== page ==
Kosher food is incorporated into the traditional Jewish dietetic laws or Kashrut. Any food that is prepared according to Kashrut is kosher food. The word Kosher means proper or fit in Hebrew.
The name Kosher stands not only for food, but for everything that follow the Jewish legal principles also. The laws incorporating the making of kosher food are difficult to follow and are enriched by both biblical and rabbinic explanations.
Torah, the Old Testament, says cud-chewing animals like sheep, goat and deer are kosher, except for pigs and rabbits. In birds, only duck, goose, chicken and turkey have the in the status of kosher among American Jews. Among seafood, soft-scaled fishes are kosher. Fishes such as carp, tuna and herring make kosher list only if they are incorporated cut by an angler, without removing the fins and scales.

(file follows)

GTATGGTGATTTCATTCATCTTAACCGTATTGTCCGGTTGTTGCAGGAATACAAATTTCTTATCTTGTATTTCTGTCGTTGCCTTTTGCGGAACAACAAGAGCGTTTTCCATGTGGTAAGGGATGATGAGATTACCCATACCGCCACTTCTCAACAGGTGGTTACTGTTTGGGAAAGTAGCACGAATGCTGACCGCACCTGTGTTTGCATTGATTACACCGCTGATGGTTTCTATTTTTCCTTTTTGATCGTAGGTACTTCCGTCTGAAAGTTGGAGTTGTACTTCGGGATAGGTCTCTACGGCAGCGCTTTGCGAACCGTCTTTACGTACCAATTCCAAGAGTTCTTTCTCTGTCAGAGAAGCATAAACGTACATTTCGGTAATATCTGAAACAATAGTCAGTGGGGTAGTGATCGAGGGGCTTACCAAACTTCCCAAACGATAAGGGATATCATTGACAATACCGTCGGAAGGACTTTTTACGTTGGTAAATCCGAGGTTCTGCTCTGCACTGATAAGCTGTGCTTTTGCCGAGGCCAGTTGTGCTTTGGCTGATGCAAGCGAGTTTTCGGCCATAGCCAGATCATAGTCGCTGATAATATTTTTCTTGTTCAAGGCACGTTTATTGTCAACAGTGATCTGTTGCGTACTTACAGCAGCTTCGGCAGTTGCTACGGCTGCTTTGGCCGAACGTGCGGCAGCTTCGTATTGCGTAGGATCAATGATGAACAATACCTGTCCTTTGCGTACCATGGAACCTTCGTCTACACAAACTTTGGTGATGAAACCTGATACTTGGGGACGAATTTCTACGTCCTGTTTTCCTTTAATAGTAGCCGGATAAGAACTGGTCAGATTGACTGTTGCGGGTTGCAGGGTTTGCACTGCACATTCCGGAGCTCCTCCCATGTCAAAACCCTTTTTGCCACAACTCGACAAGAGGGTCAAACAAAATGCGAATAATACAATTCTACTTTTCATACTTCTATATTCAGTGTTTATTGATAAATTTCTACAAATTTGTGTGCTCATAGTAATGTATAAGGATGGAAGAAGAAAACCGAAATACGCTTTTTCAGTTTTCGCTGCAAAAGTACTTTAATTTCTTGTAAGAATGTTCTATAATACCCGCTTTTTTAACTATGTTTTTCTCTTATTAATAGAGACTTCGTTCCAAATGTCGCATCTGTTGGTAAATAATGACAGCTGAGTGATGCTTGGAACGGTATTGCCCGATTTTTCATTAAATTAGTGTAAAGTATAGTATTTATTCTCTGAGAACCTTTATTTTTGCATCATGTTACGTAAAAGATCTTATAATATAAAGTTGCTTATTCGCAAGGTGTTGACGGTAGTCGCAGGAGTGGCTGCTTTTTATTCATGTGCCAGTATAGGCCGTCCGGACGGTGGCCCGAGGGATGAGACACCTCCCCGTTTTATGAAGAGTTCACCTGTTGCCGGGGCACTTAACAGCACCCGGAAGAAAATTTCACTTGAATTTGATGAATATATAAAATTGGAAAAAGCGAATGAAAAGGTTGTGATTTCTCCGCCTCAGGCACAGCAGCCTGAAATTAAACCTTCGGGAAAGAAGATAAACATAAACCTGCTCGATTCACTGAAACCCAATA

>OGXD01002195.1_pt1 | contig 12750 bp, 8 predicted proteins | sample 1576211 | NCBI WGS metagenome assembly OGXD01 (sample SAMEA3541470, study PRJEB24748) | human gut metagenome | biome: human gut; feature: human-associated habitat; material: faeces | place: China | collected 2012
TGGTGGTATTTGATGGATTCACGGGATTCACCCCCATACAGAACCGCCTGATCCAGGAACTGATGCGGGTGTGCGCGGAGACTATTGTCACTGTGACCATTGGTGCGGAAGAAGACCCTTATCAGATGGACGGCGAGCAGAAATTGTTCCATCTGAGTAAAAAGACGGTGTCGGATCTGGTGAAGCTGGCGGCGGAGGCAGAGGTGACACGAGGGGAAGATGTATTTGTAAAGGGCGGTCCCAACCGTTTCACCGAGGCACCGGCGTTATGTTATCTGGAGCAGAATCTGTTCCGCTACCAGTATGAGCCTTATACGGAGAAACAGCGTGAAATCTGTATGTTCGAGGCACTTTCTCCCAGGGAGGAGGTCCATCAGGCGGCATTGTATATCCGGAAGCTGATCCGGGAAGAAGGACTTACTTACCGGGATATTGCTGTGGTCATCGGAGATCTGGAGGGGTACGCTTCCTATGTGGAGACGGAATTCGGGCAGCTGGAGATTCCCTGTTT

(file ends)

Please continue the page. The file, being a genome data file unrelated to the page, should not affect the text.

According to the system of kosher, fish and meat are not dished up together. Schita is the guideline for butchering animals without causing them pain. This requires meticulous effort and only trained butchers are allowed to slaughter kosher animals. Kosher requires complete removal of fat contents, blood and nerves from animal meet.
Kosher kitchens are supposed to keep different utensils for different purposes and the dishes need to be washed separately. As such, an ideal kosher needs to have two sinks.